The secret life of bats

By Phil Richardson

Bat evolution, diversity and classification

Mammals have been in existence for over 200 million years, but began to diversify greatly around 65 million years ago. The earliest fossil insect-eating bat found to date is 50 million years old and is very similar to the species of bats that exist today, indicating that by that time they had already largely evolved. Perhaps the major part of bats' evolution occurred 70 million years ago or more. There were important influences at this time: flowering plants had also diversified between 70-100 million years ago, providing new foods for insects and other animals, and the rulers of the world, the dinosaurs, had died out by 65 million years ago. The mammals that began appearing on the scene were different. They had hair on their bodies instead of scales, gave birth to live young rather than laying eggs, and provided their young with milk from special glands.

Unfortunately, no 'missing links' have yet been found to show clearly the bats' evolutionary route - their bones are very thin and fragile, so bat fossils are rare. The most likely suggestion is that they all evolved from a shrew-like mammal that climbed trees, apart from the large group known as fruit bats, which seem to have had a different origin. The earliest known fossil of a fruit bat is only 35 million years old. Although fruit bats appear superficially similar to insect-eating bats, they are very different in a number of ways, including the shape of their skulls and teeth, their neck vertebrae and the bones in their hands. It is likely that they evolved along a very different path from the insectivorous bats, one that branched off from the primates, the group that contains monkeys, apes and humans. It is possible, therefore, that these bats are distantly related to us.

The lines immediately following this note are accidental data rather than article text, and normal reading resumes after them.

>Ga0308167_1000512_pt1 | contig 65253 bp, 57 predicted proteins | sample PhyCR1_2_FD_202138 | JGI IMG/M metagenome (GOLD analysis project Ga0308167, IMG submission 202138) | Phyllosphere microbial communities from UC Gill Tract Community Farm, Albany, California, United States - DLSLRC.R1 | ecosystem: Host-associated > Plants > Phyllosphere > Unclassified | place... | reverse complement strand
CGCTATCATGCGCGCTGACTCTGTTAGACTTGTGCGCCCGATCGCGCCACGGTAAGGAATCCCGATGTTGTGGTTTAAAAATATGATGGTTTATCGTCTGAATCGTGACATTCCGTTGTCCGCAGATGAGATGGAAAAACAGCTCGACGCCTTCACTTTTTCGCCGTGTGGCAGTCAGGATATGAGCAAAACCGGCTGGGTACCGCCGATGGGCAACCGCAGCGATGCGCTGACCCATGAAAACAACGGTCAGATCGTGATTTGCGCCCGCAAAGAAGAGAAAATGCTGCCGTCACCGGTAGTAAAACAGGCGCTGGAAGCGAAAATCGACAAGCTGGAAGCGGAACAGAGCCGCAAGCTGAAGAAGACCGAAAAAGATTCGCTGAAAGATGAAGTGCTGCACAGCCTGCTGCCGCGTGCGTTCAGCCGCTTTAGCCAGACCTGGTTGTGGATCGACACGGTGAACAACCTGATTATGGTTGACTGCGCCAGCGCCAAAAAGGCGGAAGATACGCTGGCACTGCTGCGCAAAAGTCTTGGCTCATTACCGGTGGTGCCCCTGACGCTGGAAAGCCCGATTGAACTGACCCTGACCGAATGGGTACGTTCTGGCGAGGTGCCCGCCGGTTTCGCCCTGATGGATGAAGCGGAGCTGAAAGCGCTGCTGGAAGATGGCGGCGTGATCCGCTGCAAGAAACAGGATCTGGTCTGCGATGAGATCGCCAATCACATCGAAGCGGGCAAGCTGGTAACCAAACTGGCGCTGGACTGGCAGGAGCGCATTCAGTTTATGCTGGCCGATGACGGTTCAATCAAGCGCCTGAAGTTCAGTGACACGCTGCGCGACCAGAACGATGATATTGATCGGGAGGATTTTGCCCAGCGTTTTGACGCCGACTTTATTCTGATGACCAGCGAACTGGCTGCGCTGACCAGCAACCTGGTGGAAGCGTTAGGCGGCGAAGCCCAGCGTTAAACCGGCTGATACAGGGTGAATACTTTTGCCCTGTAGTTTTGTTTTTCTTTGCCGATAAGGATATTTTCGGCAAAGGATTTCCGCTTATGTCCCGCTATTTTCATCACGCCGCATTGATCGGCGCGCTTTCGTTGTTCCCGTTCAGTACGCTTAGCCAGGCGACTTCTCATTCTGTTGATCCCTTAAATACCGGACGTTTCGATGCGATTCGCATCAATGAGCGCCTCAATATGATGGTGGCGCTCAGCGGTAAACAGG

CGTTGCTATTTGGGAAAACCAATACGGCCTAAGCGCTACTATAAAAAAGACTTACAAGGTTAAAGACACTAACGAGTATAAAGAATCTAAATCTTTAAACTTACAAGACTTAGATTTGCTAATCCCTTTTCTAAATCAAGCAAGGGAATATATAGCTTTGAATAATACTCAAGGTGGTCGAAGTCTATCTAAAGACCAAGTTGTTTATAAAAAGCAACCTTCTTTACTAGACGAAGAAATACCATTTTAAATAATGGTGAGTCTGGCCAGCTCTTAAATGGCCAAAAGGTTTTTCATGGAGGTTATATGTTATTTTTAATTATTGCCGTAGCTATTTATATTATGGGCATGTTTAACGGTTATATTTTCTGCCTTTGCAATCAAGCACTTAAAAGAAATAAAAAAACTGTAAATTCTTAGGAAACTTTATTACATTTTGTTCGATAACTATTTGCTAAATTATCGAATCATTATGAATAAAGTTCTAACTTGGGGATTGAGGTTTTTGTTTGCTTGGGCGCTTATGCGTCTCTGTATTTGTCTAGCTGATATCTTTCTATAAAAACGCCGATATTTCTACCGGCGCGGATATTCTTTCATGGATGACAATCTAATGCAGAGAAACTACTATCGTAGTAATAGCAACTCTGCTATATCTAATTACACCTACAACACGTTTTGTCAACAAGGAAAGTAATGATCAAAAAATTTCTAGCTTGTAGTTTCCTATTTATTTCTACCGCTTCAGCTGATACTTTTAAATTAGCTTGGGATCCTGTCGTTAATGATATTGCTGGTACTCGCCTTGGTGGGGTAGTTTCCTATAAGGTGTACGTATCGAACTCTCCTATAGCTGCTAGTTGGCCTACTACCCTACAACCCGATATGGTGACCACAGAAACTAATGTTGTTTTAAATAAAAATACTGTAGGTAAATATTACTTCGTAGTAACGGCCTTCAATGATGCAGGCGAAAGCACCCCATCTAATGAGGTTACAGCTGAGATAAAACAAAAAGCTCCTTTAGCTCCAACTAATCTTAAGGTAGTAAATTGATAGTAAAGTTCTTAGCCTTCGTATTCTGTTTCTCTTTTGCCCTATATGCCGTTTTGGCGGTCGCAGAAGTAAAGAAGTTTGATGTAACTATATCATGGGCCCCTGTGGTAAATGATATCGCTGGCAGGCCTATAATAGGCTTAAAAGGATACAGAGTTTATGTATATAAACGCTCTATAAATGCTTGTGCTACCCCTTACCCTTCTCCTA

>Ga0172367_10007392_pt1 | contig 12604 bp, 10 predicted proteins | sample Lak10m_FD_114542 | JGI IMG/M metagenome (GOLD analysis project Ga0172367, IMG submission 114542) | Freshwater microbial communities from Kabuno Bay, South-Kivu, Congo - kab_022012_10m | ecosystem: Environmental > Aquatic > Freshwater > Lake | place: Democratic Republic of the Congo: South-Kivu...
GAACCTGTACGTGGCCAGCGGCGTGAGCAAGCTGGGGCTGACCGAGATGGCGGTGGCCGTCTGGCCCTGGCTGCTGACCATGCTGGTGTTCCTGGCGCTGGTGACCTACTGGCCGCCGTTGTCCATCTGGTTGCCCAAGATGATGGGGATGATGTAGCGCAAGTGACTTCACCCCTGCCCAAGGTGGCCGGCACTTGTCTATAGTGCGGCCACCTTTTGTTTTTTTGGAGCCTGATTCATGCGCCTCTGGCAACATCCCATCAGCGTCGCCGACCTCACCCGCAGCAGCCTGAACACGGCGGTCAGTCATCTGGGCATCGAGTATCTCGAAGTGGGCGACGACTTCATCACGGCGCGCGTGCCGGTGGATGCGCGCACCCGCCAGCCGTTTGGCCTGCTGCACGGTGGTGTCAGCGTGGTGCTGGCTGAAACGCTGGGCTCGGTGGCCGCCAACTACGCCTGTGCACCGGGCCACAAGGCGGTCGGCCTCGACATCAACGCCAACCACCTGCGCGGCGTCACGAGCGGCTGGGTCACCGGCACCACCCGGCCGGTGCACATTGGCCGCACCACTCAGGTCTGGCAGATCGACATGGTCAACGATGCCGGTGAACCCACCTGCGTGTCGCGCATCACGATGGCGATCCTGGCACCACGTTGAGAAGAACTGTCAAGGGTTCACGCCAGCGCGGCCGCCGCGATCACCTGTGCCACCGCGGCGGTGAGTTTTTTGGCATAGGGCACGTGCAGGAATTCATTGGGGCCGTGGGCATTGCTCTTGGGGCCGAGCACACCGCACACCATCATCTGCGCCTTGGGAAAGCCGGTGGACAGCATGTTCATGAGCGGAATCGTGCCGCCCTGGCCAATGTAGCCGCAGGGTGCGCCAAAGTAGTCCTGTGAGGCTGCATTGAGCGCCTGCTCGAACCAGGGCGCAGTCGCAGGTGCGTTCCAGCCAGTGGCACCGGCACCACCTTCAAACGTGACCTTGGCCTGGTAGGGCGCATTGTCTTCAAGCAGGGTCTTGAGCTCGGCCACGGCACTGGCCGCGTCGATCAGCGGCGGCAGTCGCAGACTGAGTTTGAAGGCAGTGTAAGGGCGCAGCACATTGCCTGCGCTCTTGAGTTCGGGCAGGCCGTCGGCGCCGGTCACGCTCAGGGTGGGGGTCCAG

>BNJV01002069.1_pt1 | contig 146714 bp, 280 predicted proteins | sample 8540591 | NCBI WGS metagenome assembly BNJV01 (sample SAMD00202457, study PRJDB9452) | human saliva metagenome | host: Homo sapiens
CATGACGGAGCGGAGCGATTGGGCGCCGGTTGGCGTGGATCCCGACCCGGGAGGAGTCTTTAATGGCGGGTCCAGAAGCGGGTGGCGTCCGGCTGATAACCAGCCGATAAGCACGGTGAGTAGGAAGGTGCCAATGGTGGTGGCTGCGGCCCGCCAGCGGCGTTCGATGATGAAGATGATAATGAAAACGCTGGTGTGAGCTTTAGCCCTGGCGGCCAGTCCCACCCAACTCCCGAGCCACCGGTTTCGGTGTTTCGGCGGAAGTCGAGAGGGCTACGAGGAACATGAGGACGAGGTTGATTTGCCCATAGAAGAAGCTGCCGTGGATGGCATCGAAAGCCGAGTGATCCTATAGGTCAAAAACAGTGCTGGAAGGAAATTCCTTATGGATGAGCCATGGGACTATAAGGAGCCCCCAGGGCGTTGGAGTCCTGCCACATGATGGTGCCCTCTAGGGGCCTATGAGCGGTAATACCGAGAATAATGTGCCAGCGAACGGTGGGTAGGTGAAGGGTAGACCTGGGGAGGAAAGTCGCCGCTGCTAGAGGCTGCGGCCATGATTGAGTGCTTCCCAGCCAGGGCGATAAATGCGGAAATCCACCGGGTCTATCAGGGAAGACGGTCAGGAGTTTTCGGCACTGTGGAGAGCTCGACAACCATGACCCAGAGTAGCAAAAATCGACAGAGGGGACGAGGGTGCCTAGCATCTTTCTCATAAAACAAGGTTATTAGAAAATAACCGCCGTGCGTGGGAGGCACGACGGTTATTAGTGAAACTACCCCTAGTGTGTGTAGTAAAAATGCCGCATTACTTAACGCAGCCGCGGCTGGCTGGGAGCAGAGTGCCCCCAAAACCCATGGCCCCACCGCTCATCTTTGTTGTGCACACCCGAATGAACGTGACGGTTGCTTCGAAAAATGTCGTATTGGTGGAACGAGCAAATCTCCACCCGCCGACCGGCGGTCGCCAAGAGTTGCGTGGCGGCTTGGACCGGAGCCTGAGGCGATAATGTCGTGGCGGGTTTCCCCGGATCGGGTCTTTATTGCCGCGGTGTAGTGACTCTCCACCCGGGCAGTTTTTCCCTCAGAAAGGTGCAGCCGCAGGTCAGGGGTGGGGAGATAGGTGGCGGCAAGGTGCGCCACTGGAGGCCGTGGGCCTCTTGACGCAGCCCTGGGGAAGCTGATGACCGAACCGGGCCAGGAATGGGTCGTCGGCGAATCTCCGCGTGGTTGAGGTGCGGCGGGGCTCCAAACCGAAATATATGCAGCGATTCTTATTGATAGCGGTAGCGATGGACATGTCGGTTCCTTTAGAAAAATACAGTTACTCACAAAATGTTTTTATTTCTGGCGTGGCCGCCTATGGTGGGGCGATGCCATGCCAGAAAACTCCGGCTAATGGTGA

Present diversity

Flight gives bats the opportunity to go almost anywhere. Mountain ranges, seas or similar barriers that are obstacles to land-based mammals are far less of a restriction for bats. Bats have been able to reach isolated islands in vast oceans and to cross continents. Having arrived, they are affected by their new environment. Pressures of food, shelter and predators all have an influence. Over millions of years some failed to survive, but others adapted and flourished. After many, many generations, these survivors gradually changed by the process of natural selection into new species. Today's 1,100-odd species of bats live in habitats as diverse as deserts, riverbanks, forests and even cities. There have been records of bats found as high as 5,000 metres. Some bats have increased the range of food taken from insects and fruit to include nectar, fish, amphibians, birds, small mammals and even blood. Where there's a suitable niche, there's generally a bat to occupy it.